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Research Letter
November 13, 2019

Provision of Insurance Coverage for IVF by a Large Employer and Changes in IVF Rates Among Health Plan Enrollees

Author Affiliations
  • 1Department of Urology, University of Michigan Medical School, Ann Arbor
  • 2University of Michigan School of Public Health, Ann Arbor
  • 3Department of Obstetrics and Gynecology, University of Michigan Medical School, Ann Arbor
  • 4Medical Benefits and Strategy, University of Michigan, Ann Arbor
  • 5University of Michigan Institute for Social Research, Ann Arbor
JAMA. 2019;322(19):1920-1921. doi:10.1001/jama.2019.16055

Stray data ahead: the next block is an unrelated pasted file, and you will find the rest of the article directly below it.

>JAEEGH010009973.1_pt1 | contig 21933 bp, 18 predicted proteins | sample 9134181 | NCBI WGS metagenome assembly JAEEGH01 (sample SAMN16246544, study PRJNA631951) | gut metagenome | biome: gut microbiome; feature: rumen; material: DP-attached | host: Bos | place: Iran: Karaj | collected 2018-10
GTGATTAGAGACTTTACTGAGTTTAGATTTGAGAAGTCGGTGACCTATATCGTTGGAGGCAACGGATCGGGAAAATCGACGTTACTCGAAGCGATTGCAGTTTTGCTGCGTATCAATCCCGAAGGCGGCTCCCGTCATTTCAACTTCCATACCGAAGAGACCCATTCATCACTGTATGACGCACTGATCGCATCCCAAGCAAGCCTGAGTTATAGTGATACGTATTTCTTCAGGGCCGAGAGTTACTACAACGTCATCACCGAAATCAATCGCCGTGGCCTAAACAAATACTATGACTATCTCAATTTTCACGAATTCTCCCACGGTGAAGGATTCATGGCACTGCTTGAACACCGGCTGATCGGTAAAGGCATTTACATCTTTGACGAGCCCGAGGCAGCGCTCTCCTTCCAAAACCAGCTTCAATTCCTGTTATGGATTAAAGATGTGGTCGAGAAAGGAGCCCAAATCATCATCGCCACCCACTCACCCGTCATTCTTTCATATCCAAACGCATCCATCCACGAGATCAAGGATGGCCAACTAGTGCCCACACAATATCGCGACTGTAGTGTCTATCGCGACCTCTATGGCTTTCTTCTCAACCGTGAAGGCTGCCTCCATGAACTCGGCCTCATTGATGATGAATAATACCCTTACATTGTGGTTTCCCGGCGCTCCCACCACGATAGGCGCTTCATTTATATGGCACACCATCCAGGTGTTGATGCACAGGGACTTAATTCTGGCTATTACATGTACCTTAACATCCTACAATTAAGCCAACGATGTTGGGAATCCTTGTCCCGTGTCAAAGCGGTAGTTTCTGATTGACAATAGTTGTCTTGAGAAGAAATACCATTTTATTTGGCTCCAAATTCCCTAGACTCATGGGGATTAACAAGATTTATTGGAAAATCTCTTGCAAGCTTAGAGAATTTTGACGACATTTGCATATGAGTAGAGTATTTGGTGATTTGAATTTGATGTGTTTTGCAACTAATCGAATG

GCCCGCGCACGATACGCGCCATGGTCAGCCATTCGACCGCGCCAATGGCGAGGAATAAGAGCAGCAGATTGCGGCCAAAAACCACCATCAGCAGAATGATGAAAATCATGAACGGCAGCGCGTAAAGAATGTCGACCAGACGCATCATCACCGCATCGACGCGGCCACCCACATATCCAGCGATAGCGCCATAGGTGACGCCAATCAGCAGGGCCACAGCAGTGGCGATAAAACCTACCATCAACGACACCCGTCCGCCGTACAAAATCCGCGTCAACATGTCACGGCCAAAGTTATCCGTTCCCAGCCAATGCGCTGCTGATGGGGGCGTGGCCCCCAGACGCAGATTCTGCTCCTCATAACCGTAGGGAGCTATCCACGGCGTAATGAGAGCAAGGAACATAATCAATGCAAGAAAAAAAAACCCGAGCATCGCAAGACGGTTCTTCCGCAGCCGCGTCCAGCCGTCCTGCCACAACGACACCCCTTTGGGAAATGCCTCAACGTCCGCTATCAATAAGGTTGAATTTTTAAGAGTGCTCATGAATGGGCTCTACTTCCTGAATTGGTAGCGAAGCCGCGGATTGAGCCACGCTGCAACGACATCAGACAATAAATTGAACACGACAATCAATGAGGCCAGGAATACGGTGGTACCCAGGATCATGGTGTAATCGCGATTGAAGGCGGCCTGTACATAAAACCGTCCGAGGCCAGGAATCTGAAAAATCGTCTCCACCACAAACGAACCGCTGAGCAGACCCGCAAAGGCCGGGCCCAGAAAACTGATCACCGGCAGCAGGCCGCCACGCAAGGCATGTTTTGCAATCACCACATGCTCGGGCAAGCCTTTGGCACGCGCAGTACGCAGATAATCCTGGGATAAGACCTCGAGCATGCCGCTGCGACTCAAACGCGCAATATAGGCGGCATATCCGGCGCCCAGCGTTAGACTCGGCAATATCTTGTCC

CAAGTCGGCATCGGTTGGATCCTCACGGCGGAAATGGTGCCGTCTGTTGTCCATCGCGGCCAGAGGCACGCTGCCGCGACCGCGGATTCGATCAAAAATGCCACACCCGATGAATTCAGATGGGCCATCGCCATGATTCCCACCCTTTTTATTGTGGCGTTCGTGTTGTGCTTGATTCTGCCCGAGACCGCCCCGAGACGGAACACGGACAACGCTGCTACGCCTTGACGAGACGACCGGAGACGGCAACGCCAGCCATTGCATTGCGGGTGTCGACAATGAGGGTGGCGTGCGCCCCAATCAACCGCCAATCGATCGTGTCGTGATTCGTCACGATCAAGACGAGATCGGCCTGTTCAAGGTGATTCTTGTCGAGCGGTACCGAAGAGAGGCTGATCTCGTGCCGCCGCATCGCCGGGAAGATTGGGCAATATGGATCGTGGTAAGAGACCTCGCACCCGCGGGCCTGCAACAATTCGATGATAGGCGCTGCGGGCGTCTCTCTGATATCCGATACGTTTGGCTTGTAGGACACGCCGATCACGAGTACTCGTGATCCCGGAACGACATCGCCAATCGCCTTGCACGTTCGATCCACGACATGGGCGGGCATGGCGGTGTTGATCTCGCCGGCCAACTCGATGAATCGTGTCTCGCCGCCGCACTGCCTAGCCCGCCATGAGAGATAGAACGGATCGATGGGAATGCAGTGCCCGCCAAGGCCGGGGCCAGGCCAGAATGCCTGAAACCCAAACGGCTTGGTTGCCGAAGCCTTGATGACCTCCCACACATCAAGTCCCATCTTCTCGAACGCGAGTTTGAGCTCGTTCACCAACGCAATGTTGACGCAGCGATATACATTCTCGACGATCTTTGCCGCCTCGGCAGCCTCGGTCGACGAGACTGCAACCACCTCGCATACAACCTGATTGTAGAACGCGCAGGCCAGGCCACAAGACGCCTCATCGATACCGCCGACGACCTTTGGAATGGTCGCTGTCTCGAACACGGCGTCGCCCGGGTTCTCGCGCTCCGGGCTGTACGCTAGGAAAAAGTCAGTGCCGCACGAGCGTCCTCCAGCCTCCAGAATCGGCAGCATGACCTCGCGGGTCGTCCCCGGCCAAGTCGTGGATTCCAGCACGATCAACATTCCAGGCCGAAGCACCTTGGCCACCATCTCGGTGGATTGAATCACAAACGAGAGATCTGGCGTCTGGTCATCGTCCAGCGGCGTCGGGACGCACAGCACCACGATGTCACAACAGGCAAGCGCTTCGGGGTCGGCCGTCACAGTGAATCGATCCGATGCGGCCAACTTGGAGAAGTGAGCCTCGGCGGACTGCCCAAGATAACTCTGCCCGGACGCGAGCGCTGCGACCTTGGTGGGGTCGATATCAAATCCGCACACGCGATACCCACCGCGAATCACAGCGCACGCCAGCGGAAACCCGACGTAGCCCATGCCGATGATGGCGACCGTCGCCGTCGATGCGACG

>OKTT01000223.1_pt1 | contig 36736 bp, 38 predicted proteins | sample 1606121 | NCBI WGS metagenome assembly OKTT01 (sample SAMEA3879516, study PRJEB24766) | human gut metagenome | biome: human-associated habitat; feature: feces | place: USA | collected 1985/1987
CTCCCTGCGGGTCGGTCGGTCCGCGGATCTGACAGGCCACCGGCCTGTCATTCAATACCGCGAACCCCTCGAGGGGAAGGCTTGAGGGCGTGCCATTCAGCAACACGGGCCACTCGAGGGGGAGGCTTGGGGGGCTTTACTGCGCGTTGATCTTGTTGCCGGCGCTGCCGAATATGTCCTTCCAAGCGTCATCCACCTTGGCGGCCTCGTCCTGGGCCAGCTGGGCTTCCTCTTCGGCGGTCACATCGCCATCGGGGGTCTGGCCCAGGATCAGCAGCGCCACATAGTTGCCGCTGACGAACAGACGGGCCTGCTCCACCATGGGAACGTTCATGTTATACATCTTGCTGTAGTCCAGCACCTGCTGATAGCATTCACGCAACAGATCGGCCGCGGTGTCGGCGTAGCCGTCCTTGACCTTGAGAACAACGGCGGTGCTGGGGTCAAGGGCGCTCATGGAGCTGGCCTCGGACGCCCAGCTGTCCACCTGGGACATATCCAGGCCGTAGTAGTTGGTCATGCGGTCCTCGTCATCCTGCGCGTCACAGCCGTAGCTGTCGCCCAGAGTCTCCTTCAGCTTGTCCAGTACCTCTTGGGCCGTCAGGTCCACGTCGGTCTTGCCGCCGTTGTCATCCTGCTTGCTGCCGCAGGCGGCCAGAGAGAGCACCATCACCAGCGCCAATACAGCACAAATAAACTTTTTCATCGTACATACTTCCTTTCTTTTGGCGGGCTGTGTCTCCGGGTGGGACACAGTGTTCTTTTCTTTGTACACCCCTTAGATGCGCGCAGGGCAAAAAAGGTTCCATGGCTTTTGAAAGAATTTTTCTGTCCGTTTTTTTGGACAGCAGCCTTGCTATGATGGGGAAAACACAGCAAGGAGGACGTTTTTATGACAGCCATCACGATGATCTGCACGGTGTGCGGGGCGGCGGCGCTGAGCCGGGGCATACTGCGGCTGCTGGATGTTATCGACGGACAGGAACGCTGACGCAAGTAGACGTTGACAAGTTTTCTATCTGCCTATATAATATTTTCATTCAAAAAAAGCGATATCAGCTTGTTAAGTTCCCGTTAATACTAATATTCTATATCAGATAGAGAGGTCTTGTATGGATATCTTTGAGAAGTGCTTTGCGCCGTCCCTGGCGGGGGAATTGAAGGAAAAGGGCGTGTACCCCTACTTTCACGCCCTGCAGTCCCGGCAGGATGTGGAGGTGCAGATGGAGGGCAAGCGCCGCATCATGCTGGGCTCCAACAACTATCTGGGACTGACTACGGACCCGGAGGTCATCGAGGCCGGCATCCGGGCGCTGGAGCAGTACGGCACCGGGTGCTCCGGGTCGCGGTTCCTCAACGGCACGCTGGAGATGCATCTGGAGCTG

In 2010, 12.1% of US couples reported problems becoming pregnant or carrying a pregnancy to term,1 and many required in vitro fertilization (IVF) to conceive. However, IVF is expensive2 and typically not covered by insurance.3 Some employers now offer insurance plans with IVF coverage, but the association of employer-sponsored coverage with use of IVF has not been studied.